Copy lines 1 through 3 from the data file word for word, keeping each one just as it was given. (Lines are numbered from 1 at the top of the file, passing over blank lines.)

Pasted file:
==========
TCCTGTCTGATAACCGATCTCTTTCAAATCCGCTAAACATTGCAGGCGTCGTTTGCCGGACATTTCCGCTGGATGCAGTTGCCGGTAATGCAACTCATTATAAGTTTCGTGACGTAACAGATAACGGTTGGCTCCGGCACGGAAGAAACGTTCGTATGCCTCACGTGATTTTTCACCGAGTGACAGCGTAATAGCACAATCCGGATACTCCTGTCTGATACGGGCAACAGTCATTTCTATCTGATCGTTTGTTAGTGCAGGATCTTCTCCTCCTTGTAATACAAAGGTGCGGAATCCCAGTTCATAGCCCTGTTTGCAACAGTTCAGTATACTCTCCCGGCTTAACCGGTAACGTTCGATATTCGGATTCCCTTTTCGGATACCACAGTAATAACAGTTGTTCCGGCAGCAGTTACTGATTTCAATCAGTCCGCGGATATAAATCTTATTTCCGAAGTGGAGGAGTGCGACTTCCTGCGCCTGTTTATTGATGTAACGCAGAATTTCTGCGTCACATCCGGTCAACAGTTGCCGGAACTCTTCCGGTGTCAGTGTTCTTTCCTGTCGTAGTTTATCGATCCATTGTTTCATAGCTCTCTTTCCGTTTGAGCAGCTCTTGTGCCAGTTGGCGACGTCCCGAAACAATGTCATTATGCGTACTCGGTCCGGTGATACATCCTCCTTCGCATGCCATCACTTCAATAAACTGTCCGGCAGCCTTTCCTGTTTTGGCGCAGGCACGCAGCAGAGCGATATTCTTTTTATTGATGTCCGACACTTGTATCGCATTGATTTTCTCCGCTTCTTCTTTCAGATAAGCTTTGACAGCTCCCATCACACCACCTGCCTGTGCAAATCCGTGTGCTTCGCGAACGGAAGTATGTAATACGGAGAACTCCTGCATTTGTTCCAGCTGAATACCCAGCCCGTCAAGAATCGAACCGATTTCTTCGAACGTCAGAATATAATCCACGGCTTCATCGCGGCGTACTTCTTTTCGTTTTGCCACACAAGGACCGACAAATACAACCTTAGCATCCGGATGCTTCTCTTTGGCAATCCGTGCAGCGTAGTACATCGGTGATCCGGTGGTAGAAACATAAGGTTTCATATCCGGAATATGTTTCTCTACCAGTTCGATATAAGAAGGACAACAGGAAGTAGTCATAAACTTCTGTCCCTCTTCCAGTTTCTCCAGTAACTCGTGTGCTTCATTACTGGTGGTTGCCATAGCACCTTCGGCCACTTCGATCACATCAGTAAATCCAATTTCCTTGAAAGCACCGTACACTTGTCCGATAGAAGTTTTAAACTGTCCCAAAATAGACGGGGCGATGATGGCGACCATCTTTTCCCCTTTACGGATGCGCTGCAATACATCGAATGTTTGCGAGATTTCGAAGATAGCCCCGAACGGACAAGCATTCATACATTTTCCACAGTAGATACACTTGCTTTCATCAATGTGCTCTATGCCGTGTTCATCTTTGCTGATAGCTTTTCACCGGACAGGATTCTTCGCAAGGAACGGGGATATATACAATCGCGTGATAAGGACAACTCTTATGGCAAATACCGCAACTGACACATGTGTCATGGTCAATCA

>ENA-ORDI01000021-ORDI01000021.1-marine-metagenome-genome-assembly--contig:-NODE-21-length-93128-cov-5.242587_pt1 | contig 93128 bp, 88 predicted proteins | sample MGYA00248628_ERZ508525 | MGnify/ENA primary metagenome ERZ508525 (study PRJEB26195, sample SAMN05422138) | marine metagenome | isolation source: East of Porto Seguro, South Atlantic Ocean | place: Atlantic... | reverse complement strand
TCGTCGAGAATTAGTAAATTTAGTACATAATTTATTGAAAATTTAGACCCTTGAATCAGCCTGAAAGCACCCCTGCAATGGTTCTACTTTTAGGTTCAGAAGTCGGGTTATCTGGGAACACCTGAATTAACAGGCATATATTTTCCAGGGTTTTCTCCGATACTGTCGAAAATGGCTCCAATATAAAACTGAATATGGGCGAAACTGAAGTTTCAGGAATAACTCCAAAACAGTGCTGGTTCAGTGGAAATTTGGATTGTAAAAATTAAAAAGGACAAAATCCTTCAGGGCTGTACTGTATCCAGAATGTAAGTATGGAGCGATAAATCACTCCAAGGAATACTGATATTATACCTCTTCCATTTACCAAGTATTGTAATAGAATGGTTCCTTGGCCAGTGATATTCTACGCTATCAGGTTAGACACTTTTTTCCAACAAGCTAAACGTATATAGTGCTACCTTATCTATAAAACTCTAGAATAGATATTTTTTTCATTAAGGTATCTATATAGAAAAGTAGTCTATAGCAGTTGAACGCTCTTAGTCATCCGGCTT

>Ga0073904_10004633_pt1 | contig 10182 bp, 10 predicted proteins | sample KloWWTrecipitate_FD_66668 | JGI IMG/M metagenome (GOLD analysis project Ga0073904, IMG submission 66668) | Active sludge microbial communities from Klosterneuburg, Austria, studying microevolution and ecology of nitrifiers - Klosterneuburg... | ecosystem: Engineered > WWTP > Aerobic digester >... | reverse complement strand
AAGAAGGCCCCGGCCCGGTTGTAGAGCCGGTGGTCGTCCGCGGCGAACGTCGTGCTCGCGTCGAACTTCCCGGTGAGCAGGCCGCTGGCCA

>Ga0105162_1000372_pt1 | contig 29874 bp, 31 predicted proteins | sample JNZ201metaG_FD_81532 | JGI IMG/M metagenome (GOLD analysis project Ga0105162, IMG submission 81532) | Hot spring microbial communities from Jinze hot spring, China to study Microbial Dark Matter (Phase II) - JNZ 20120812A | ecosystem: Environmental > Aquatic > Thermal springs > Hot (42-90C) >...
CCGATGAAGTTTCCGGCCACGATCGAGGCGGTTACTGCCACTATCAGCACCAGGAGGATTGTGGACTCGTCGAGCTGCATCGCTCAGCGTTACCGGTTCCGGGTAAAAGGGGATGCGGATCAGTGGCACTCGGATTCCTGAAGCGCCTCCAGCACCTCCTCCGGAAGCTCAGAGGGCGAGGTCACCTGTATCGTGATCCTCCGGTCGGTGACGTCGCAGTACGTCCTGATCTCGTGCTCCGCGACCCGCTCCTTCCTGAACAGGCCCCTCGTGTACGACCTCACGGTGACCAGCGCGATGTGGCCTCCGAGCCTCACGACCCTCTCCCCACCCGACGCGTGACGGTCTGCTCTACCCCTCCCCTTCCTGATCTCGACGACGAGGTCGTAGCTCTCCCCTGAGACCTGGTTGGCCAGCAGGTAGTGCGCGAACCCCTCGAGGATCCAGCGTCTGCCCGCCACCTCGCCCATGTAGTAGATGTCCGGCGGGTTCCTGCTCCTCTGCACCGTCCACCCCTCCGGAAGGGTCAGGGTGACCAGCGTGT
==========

TCCTGTCTGATAACCGATCTCTTTCAAATCCGCTAAACATTGCAGGCGTCGTTTGCCGGACATTTCCGCTGGATGCAGTTGCCGGTAATGCAACTCATTATAAGTTTCGTGACGTAACAGATAACGGTTGGCTCCGGCACGGAAGAAACGTTCGTATGCCTCACGTGATTTTTCACCGAGTGACAGCGTAATAGCACAATCCGGATACTCCTGTCTGATACGGGCAACAGTCATTTCTATCTGATCGTTTGTTAGTGCAGGATCTTCTCCTCCTTGTAATACAAAGGTGCGGAATCCCAGTTCATAGCCCTGTTTGCAACAGTTCAGTATACTCTCCCGGCTTAACCGGTAACGTTCGATATTCGGATTCCCTTTTCGGATACCACAGTAATAACAGTTGTTCCGGCAGCAGTTACTGATTTCAATCAGTCCGCGGATATAAATCTTATTTCCGAAGTGGAGGAGTGCGACTTCCTGCGCCTGTTTATTGATGTAACGCAGAATTTCTGCGTCACATCCGGTCAACAGTTGCCGGAACTCTTCCGGTGTCAGTGTTCTTTCCTGTCGTAGTTTATCGATCCATTGTTTCATAGCTCTCTTTCCGTTTGAGCAGCTCTTGTGCCAGTTGGCGACGTCCCGAAACAATGTCATTATGCGTACTCGGTCCGGTGATACATCCTCCTTCGCATGCCATCACTTCAATAAACTGTCCGGCAGCCTTTCCTGTTTTGGCGCAGGCACGCAGCAGAGCGATATTCTTTTTATTGATGTCCGACACTTGTATCGCATTGATTTTCTCCGCTTCTTCTTTCAGATAAGCTTTGACAGCTCCCATCACACCACCTGCCTGTGCAAATCCGTGTGCTTCGCGAACGGAAGTATGTAATACGGAGAACTCCTGCATTTGTTCCAGCTGAATACCCAGCCCGTCAAGAATCGAACCGATTTCTTCGAACGTCAGAATATAATCCACGGCTTCATCGCGGCGTACTTCTTTTCGTTTTGCCACACAAGGACCGACAAATACAACCTTAGCATCCGGATGCTTCTCTTTGGCAATCCGTGCAGCGTAGTACATCGGTGATCCGGTGGTAGAAACATAAGGTTTCATATCCGGAATATGTTTCTCTACCAGTTCGATATAAGAAGGACAACAGGAAGTAGTCATAAACTTCTGTCCCTCTTCCAGTTTCTCCAGTAACTCGTGTGCTTCATTACTGGTGGTTGCCATAGCACCTTCGGCCACTTCGATCACATCAGTAAATCCAATTTCCTTGAAAGCACCGTACACTTGTCCGATAGAAGTTTTAAACTGTCCCAAAATAGACGGGGCGATGATGGCGACCATCTTTTCCCCTTTACGGATGCGCTGCAATACATCGAATGTTTGCGAGATTTCGAAGATAGCCCCGAACGGACAAGCATTCATACATTTTCCACAGTAGATACACTTGCTTTCATCAATGTGCTCTATGCCGTGTTCATCTTTGCTGATAGCTTTTCACCGGACAGGATTCTTCGCAAGGAACGGGGATATATACAATCGCGTGATAAGGACAACTCTTATGGCAAATACCGCAACTGACACATGTGTCATGGTCAATCA

>ENA-ORDI01000021-ORDI01000021.1-marine-metagenome-genome-assembly--contig:-NODE-21-length-93128-cov-5.242587_pt1 | contig 93128 bp, 88 predicted proteins | sample MGYA00248628_ERZ508525 | MGnify/ENA primary metagenome ERZ508525 (study PRJEB26195, sample SAMN05422138) | marine metagenome | isolation source: East of Porto Seguro, South Atlantic Ocean | place: Atlantic... | reverse complement strand
TCGTCGAGAATTAGTAAATTTAGTACATAATTTATTGAAAATTTAGACCCTTGAATCAGCCTGAAAGCACCCCTGCAATGGTTCTACTTTTAGGTTCAGAAGTCGGGTTATCTGGGAACACCTGAATTAACAGGCATATATTTTCCAGGGTTTTCTCCGATACTGTCGAAAATGGCTCCAATATAAAACTGAATATGGGCGAAACTGAAGTTTCAGGAATAACTCCAAAACAGTGCTGGTTCAGTGGAAATTTGGATTGTAAAAATTAAAAAGGACAAAATCCTTCAGGGCTGTACTGTATCCAGAATGTAAGTATGGAGCGATAAATCACTCCAAGGAATACTGATATTATACCTCTTCCATTTACCAAGTATTGTAATAGAATGGTTCCTTGGCCAGTGATATTCTACGCTATCAGGTTAGACACTTTTTTCCAACAAGCTAAACGTATATAGTGCTACCTTATCTATAAAACTCTAGAATAGATATTTTTTTCATTAAGGTATCTATATAGAAAAGTAGTCTATAGCAGTTGAACGCTCTTAGTCATCCGGCTT